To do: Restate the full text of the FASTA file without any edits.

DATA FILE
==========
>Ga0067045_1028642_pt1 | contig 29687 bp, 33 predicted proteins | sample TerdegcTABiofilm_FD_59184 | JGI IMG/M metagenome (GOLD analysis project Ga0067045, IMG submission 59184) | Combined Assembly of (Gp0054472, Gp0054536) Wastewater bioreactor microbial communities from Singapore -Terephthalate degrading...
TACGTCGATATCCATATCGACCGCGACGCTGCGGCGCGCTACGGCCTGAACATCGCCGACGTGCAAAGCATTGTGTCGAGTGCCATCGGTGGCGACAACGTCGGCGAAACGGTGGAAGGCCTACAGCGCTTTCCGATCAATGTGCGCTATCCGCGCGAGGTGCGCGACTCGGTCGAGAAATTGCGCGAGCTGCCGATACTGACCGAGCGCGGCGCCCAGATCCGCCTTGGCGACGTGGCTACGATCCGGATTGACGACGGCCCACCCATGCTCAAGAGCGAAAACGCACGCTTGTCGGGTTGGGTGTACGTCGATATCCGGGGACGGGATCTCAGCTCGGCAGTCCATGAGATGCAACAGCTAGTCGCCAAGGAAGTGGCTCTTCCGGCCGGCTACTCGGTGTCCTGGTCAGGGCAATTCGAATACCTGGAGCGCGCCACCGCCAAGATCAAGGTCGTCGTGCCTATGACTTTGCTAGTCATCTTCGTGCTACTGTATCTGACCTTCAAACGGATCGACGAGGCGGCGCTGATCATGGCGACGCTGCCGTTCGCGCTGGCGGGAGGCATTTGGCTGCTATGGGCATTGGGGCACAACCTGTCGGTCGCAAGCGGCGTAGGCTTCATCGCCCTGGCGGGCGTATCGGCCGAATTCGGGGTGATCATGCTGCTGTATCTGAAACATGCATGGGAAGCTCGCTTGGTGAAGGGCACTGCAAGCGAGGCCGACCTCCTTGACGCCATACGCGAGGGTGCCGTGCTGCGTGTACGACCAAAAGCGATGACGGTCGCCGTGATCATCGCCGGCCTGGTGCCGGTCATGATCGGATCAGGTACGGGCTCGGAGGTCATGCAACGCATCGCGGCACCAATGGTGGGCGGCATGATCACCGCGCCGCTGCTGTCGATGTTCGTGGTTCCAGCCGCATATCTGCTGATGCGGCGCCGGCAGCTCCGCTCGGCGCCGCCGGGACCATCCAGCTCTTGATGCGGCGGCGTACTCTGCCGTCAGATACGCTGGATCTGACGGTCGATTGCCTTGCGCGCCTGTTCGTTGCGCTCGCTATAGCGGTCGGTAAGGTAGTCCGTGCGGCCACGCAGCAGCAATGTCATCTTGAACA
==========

>Ga0067045_1028642_pt1 | contig 29687 bp, 33 predicted proteins | sample TerdegcTABiofilm_FD_59184 | JGI IMG/M metagenome (GOLD analysis project Ga0067045, IMG submission 59184) | Combined Assembly of (Gp0054472, Gp0054536) Wastewater bioreactor microbial communities from Singapore -Terephthalate degrading...
TACGTCGATATCCATATCGACCGCGACGCTGCGGCGCGCTACGGCCTGAACATCGCCGACGTGCAAAGCATTGTGTCGAGTGCCATCGGTGGCGACAACGTCGGCGAAACGGTGGAAGGCCTACAGCGCTTTCCGATCAATGTGCGCTATCCGCGCGAGGTGCGCGACTCGGTCGAGAAATTGCGCGAGCTGCCGATACTGACCGAGCGCGGCGCCCAGATCCGCCTTGGCGACGTGGCTACGATCCGGATTGACGACGGCCCACCCATGCTCAAGAGCGAAAACGCACGCTTGTCGGGTTGGGTGTACGTCGATATCCGGGGACGGGATCTCAGCTCGGCAGTCCATGAGATGCAACAGCTAGTCGCCAAGGAAGTGGCTCTTCCGGCCGGCTACTCGGTGTCCTGGTCAGGGCAATTCGAATACCTGGAGCGCGCCACCGCCAAGATCAAGGTCGTCGTGCCTATGACTTTGCTAGTCATCTTCGTGCTACTGTATCTGACCTTCAAACGGATCGACGAGGCGGCGCTGATCATGGCGACGCTGCCGTTCGCGCTGGCGGGAGGCATTTGGCTGCTATGGGCATTGGGGCACAACCTGTCGGTCGCAAGCGGCGTAGGCTTCATCGCCCTGGCGGGCGTATCGGCCGAATTCGGGGTGATCATGCTGCTGTATCTGAAACATGCATGGGAAGCTCGCTTGGTGAAGGGCACTGCAAGCGAGGCCGACCTCCTTGACGCCATACGCGAGGGTGCCGTGCTGCGTGTACGACCAAAAGCGATGACGGTCGCCGTGATCATCGCCGGCCTGGTGCCGGTCATGATCGGATCAGGTACGGGCTCGGAGGTCATGCAACGCATCGCGGCACCAATGGTGGGCGGCATGATCACCGCGCCGCTGCTGTCGATGTTCGTGGTTCCAGCCGCATATCTGCTGATGCGGCGCCGGCAGCTCCGCTCGGCGCCGCCGGGACCATCCAGCTCTTGATGCGGCGGCGTACTCTGCCGTCAGATACGCTGGATCTGACGGTCGATTGCCTTGCGCGCCTGTTCGTTGCGCTCGCTATAGCGGTCGGTAAGGTAGTCCGTGCGGCCACGCAGCAGCAATGTCATCTTGAACA